We tell you this because The News & Observer just published a story about hog farmers that was written by ProPublica.

Who is ProPublica?

It’s a nonprofit news group that receives funding from, among other sources, foundations that also support groups opposed to animal agriculture. ProPublica writes the stories, then provides them to newspapers looking for stories to publish.

The negative slant of ProPublica’s story about hog farmers is no surprise. It read like a compilation of all the unkind stories written by partisan groups like the Waterkeepers Alliance. And it featured familiar characters, like Elsie Herring, repeating a familiar litany of complaints: She can’t go outside. She can’t open her windows. She’s a prisoner in her own home. All because she lives near a hog farm.

But at the top of the same story in The News and Observer there was a picture of the ‘woman who can’t go outside’ — standing outside in front of her home.

Herring once claimed the hog farmer next to her home sprayed his field “three or four days on a slow week” and sometimes “daily” and sometimes “at night.” (She’s also claimed that he sprays eight feet from her front door, which clearly isn’t true.)

Every time a farmer applies effluent, the law requires him to keep a record for state inspectors.

So, what do the records show? That he uses that field very infrequently. Records from 2017 show that the farmer only used the field near Herring’s home twice — and he continues to use the field only on rare occasions.

ProPublica didn’t tell you that.ProPublica wrote about the pork industry’s supposed “political clout,” reporting that farmers and farm groups have contributed more than $16 million to politicians over the past 18 years. But it didn’t mention the political influence of those opposed to hog farming. Trial lawyers, in particular,are politically well connected, both individually and through their powerful political action committee.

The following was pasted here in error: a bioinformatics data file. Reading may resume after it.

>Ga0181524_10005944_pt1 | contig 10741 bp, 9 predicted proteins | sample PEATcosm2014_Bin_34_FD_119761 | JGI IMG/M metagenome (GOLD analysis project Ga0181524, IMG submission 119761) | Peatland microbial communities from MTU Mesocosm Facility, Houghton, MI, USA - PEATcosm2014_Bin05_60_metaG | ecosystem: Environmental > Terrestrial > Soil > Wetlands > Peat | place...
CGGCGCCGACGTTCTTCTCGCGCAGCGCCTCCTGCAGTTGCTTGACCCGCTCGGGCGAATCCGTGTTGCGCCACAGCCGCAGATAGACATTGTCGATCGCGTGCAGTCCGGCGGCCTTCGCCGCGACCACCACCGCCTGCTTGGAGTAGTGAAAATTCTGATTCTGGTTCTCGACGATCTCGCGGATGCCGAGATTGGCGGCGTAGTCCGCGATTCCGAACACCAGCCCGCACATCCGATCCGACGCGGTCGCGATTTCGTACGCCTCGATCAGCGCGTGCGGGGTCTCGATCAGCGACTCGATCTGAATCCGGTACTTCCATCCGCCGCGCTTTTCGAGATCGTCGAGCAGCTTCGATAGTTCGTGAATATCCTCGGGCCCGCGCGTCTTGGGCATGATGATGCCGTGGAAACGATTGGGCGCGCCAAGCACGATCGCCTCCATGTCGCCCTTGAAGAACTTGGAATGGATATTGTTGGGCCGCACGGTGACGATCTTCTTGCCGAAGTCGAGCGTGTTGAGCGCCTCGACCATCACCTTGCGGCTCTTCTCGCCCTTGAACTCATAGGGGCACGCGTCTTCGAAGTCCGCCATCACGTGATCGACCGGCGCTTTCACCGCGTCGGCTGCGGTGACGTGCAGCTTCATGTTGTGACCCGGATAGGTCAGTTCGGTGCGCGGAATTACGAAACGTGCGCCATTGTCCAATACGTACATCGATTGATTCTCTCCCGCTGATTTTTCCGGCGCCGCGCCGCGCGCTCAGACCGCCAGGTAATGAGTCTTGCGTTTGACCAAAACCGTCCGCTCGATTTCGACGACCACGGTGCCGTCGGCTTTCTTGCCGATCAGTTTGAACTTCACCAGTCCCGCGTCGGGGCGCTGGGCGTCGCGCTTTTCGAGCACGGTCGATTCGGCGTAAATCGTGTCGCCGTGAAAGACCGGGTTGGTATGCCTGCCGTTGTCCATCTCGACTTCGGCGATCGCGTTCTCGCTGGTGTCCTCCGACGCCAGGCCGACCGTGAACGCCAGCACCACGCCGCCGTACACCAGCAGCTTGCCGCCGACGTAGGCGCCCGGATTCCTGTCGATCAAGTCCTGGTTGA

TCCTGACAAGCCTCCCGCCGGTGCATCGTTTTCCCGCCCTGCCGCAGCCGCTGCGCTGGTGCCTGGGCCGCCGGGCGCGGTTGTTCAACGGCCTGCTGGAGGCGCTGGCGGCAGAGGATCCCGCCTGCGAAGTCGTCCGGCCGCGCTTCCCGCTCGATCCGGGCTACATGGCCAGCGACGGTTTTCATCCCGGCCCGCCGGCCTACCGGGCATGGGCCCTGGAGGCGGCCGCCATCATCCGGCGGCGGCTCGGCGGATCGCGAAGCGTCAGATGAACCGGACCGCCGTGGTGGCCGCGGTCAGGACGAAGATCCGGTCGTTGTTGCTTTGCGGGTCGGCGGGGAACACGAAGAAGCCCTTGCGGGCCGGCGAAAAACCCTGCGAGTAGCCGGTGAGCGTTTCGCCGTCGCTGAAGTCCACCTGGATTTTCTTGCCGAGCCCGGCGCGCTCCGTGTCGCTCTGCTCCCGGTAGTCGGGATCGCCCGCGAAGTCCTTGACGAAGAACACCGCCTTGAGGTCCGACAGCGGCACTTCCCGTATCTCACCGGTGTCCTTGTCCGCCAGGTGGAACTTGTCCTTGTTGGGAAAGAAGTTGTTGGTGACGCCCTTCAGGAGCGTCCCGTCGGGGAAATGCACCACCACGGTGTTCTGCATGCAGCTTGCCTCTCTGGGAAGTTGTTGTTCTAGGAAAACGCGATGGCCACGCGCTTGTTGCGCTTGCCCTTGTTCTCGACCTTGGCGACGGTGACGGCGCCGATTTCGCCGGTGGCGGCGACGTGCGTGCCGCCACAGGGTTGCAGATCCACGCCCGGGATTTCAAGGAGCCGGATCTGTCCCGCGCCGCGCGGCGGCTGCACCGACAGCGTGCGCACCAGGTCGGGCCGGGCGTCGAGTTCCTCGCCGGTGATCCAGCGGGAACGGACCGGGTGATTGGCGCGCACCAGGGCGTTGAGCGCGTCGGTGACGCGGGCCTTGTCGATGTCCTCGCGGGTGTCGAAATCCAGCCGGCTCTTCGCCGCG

You find the same type of slanted reporting throughout the story.

ProPublica reported that 33 lagoons “overflowed” during Hurricane Florence. But it failed to mention that the North Carolina Department of Environmental Quality correctly characterized the overflow as “diluted storm water” in a public meeting last week. The fact is that more than 98% of the state’s 3,300 lagoons came through the hurricane just fine.

ProPublica wrote about the nuisance lawsuits against Smithfield Foods. But it didn’t mention the lawsuits were started by predatory out-of-state lawyers who promised big paydays for those who signed up. The attorneys were thrown off the case for their unethical behavior in recruiting clients.

And ProPublica wrote how in a state “where Confederate Monuments still stand,” agriculture has its roots “in the plantation system and slavery.”

Is that unbiased investigative journalism? It sure sounds a lot like the work of someone with an activist agenda.

ProPublica’s cheap shots went on and on. And The News and Observer published every single one of them.